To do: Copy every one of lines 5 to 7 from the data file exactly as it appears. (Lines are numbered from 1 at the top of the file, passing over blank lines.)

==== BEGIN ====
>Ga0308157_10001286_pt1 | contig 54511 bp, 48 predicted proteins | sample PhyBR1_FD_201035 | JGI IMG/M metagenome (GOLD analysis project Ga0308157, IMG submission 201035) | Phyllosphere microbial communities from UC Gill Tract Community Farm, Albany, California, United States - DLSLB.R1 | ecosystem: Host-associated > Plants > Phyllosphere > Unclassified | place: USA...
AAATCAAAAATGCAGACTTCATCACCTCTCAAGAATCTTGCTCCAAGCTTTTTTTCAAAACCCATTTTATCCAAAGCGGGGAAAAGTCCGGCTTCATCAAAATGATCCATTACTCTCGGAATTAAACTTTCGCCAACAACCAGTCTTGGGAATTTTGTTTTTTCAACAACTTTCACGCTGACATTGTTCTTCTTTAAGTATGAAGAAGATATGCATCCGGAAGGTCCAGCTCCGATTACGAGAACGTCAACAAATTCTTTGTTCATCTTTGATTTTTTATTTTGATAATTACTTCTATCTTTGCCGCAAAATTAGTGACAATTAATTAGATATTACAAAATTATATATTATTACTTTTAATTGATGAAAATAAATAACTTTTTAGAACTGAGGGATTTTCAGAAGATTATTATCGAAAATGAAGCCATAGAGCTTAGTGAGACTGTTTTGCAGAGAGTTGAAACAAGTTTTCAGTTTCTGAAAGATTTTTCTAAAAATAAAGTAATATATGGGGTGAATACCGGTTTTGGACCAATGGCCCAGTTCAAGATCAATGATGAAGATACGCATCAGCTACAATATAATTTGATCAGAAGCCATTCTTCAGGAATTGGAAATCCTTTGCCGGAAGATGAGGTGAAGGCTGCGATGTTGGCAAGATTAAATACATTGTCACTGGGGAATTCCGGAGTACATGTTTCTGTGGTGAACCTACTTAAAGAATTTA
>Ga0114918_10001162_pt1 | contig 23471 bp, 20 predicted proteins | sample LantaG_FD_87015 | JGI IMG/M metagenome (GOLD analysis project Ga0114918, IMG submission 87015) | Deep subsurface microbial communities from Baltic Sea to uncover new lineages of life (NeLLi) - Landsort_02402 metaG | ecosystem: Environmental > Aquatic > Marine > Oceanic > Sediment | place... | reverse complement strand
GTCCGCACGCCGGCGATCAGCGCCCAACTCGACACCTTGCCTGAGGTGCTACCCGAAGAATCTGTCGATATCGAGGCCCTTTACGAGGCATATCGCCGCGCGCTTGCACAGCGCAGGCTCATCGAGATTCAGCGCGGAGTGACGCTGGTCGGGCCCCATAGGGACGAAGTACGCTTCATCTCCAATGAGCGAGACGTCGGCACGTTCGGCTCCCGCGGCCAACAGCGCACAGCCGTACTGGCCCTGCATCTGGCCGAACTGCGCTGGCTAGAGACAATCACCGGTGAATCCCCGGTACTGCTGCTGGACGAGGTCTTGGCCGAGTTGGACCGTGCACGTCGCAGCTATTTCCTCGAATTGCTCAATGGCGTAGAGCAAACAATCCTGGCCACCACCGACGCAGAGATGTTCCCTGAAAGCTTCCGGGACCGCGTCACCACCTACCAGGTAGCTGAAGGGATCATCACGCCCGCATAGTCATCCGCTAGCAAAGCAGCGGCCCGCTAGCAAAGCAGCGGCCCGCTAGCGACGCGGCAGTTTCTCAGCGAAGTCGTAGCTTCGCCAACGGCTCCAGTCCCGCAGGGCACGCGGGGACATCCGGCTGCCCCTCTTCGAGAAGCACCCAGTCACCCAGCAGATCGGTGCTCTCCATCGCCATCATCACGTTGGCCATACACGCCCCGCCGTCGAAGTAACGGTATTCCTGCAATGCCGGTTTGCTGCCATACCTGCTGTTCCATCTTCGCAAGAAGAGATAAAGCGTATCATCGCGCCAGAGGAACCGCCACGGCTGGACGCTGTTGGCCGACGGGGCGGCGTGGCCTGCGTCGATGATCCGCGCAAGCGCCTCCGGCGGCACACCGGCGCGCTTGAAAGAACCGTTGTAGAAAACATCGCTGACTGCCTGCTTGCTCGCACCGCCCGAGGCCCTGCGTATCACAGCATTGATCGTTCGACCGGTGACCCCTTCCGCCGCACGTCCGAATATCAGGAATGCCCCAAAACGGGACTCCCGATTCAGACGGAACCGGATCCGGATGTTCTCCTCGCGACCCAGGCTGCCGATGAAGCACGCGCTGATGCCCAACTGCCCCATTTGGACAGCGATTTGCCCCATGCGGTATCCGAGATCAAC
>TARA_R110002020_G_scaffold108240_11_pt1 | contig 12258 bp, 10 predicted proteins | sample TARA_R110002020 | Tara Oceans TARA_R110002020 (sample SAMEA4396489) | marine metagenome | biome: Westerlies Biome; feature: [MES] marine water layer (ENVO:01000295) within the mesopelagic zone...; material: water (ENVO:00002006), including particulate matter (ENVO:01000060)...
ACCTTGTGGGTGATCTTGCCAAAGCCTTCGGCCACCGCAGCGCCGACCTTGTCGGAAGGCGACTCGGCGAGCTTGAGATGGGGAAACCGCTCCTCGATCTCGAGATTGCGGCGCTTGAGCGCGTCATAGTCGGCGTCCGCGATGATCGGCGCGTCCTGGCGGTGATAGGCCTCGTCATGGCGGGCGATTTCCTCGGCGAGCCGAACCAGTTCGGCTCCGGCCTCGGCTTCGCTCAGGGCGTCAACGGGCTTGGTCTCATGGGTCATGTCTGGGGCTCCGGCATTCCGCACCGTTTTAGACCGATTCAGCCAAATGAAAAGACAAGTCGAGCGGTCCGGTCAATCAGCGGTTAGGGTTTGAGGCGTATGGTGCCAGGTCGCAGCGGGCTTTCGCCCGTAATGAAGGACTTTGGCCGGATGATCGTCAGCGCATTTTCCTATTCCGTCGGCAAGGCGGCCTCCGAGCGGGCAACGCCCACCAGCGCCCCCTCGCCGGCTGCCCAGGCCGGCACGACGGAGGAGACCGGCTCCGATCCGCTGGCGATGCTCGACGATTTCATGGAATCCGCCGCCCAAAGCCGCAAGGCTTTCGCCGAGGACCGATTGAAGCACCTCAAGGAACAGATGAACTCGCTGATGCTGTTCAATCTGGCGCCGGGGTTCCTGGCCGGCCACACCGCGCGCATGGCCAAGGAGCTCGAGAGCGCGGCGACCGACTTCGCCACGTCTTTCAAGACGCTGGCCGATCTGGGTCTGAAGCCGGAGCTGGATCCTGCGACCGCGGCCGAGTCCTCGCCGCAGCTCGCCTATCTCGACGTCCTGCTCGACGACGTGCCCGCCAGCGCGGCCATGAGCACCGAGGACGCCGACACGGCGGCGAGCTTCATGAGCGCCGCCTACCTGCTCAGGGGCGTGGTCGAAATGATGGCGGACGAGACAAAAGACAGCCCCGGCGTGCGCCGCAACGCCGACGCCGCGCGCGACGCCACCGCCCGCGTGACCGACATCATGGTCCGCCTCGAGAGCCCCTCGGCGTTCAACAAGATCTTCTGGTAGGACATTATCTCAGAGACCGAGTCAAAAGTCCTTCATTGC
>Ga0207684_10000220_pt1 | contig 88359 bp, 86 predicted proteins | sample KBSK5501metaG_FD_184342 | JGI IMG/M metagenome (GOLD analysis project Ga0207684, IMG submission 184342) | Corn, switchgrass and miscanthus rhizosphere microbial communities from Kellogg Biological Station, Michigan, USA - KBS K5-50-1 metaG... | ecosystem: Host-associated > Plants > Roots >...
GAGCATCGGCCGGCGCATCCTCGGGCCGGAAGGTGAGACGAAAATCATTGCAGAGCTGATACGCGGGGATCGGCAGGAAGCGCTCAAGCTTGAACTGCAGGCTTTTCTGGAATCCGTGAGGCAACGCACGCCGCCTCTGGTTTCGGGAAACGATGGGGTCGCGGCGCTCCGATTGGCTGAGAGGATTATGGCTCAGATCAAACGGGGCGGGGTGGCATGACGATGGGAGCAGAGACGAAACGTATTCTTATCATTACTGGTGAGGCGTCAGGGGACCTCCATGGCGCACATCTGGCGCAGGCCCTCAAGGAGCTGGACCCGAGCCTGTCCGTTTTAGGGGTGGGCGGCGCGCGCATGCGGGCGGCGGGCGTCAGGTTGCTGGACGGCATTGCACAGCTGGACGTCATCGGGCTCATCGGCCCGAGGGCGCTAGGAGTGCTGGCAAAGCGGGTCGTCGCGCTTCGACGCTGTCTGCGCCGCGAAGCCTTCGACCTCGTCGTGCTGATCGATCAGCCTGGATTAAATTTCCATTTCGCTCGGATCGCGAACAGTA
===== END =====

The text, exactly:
>TARA_R110002020_G_scaffold108240_11_pt1 | contig 12258 bp, 10 predicted proteins | sample TARA_R110002020 | Tara Oceans TARA_R110002020 (sample SAMEA4396489) | marine metagenome | biome: Westerlies Biome; feature: [MES] marine water layer (ENVO:01000295) within the mesopelagic zone...; material: water (ENVO:00002006), including particulate matter (ENVO:01000060)...
ACCTTGTGGGTGATCTTGCCAAAGCCTTCGGCCACCGCAGCGCCGACCTTGTCGGAAGGCGACTCGGCGAGCTTGAGATGGGGAAACCGCTCCTCGATCTCGAGATTGCGGCGCTTGAGCGCGTCATAGTCGGCGTCCGCGATGATCGGCGCGTCCTGGCGGTGATAGGCCTCGTCATGGCGGGCGATTTCCTCGGCGAGCCGAACCAGTTCGGCTCCGGCCTCGGCTTCGCTCAGGGCGTCAACGGGCTTGGTCTCATGGGTCATGTCTGGGGCTCCGGCATTCCGCACCGTTTTAGACCGATTCAGCCAAATGAAAAGACAAGTCGAGCGGTCCGGTCAATCAGCGGTTAGGGTTTGAGGCGTATGGTGCCAGGTCGCAGCGGGCTTTCGCCCGTAATGAAGGACTTTGGCCGGATGATCGTCAGCGCATTTTCCTATTCCGTCGGCAAGGCGGCCTCCGAGCGGGCAACGCCCACCAGCGCCCCCTCGCCGGCTGCCCAGGCCGGCACGACGGAGGAGACCGGCTCCGATCCGCTGGCGATGCTCGACGATTTCATGGAATCCGCCGCCCAAAGCCGCAAGGCTTTCGCCGAGGACCGATTGAAGCACCTCAAGGAACAGATGAACTCGCTGATGCTGTTCAATCTGGCGCCGGGGTTCCTGGCCGGCCACACCGCGCGCATGGCCAAGGAGCTCGAGAGCGCGGCGACCGACTTCGCCACGTCTTTCAAGACGCTGGCCGATCTGGGTCTGAAGCCGGAGCTGGATCCTGCGACCGCGGCCGAGTCCTCGCCGCAGCTCGCCTATCTCGACGTCCTGCTCGACGACGTGCCCGCCAGCGCGGCCATGAGCACCGAGGACGCCGACACGGCGGCGAGCTTCATGAGCGCCGCCTACCTGCTCAGGGGCGTGGTCGAAATGATGGCGGACGAGACAAAAGACAGCCCCGGCGTGCGCCGCAACGCCGACGCCGCGCGCGACGCCACCGCCCGCGTGACCGACATCATGGTCCGCCTCGAGAGCCCCTCGGCGTTCAACAAGATCTTCTGGTAGGACATTATCTCAGAGACCGAGTCAAAAGTCCTTCATTGC
>Ga0207684_10000220_pt1 | contig 88359 bp, 86 predicted proteins | sample KBSK5501metaG_FD_184342 | JGI IMG/M metagenome (GOLD analysis project Ga0207684, IMG submission 184342) | Corn, switchgrass and miscanthus rhizosphere microbial communities from Kellogg Biological Station, Michigan, USA - KBS K5-50-1 metaG... | ecosystem: Host-associated > Plants > Roots >...